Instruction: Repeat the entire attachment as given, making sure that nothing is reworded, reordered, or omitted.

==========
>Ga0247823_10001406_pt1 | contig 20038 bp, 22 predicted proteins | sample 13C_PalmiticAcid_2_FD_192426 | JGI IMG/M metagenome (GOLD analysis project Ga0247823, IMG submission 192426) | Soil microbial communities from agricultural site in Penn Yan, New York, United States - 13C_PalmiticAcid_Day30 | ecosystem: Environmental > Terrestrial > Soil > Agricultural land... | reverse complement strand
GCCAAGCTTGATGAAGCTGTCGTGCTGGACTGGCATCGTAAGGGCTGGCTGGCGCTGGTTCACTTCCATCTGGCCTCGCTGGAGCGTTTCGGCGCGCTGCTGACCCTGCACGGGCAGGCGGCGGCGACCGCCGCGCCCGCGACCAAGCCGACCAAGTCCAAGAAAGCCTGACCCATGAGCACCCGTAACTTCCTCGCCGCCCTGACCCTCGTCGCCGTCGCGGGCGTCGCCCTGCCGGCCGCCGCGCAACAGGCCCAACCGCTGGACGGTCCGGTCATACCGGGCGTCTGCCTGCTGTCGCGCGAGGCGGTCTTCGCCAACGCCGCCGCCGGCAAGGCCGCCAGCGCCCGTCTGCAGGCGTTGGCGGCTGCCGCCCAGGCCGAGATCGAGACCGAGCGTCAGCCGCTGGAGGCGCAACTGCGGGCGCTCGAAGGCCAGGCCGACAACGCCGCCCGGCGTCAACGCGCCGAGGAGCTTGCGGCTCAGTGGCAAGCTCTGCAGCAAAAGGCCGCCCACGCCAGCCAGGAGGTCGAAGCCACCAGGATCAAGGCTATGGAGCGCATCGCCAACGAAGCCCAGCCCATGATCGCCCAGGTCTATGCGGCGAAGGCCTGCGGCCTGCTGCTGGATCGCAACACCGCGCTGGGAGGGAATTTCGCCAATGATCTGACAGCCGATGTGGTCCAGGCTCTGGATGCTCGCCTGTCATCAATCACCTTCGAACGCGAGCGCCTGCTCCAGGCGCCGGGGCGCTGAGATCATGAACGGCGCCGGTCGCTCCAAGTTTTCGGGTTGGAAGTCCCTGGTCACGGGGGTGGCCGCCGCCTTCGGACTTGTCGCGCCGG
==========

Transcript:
>Ga0247823_10001406_pt1 | contig 20038 bp, 22 predicted proteins | sample 13C_PalmiticAcid_2_FD_192426 | JGI IMG/M metagenome (GOLD analysis project Ga0247823, IMG submission 192426) | Soil microbial communities from agricultural site in Penn Yan, New York, United States - 13C_PalmiticAcid_Day30 | ecosystem: Environmental > Terrestrial > Soil > Agricultural land... | reverse complement strand
GCCAAGCTTGATGAAGCTGTCGTGCTGGACTGGCATCGTAAGGGCTGGCTGGCGCTGGTTCACTTCCATCTGGCCTCGCTGGAGCGTTTCGGCGCGCTGCTGACCCTGCACGGGCAGGCGGCGGCGACCGCCGCGCCCGCGACCAAGCCGACCAAGTCCAAGAAAGCCTGACCCATGAGCACCCGTAACTTCCTCGCCGCCCTGACCCTCGTCGCCGTCGCGGGCGTCGCCCTGCCGGCCGCCGCGCAACAGGCCCAACCGCTGGACGGTCCGGTCATACCGGGCGTCTGCCTGCTGTCGCGCGAGGCGGTCTTCGCCAACGCCGCCGCCGGCAAGGCCGCCAGCGCCCGTCTGCAGGCGTTGGCGGCTGCCGCCCAGGCCGAGATCGAGACCGAGCGTCAGCCGCTGGAGGCGCAACTGCGGGCGCTCGAAGGCCAGGCCGACAACGCCGCCCGGCGTCAACGCGCCGAGGAGCTTGCGGCTCAGTGGCAAGCTCTGCAGCAAAAGGCCGCCCACGCCAGCCAGGAGGTCGAAGCCACCAGGATCAAGGCTATGGAGCGCATCGCCAACGAAGCCCAGCCCATGATCGCCCAGGTCTATGCGGCGAAGGCCTGCGGCCTGCTGCTGGATCGCAACACCGCGCTGGGAGGGAATTTCGCCAATGATCTGACAGCCGATGTGGTCCAGGCTCTGGATGCTCGCCTGTCATCAATCACCTTCGAACGCGAGCGCCTGCTCCAGGCGCCGGGGCGCTGAGATCATGAACGGCGCCGGTCGCTCCAAGTTTTCGGGTTGGAAGTCCCTGGTCACGGGGGTGGCCGCCGCCTTCGGACTTGTCGCGCCGG